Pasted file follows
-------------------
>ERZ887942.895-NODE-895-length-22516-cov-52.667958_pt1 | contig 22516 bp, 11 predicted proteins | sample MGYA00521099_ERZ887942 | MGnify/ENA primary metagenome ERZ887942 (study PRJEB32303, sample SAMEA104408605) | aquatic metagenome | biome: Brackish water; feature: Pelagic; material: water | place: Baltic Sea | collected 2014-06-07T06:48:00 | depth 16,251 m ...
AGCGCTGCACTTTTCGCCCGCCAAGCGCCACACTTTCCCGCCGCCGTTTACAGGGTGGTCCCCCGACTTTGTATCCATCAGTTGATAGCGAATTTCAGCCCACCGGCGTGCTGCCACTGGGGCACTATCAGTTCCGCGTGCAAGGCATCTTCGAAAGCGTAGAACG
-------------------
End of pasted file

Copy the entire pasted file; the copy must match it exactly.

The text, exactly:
>ERZ887942.895-NODE-895-length-22516-cov-52.667958_pt1 | contig 22516 bp, 11 predicted proteins | sample MGYA00521099_ERZ887942 | MGnify/ENA primary metagenome ERZ887942 (study PRJEB32303, sample SAMEA104408605) | aquatic metagenome | biome: Brackish water; feature: Pelagic; material: water | place: Baltic Sea | collected 2014-06-07T06:48:00 | depth 16,251 m ...
AGCGCTGCACTTTTCGCCCGCCAAGCGCCACACTTTCCCGCCGCCGTTTACAGGGTGGTCCCCCGACTTTGTATCCATCAGTTGATAGCGAATTTCAGCCCACCGGCGTGCTGCCACTGGGGCACTATCAGTTCCGCGTGCAAGGCATCTTCGAAAGCGTAGAACG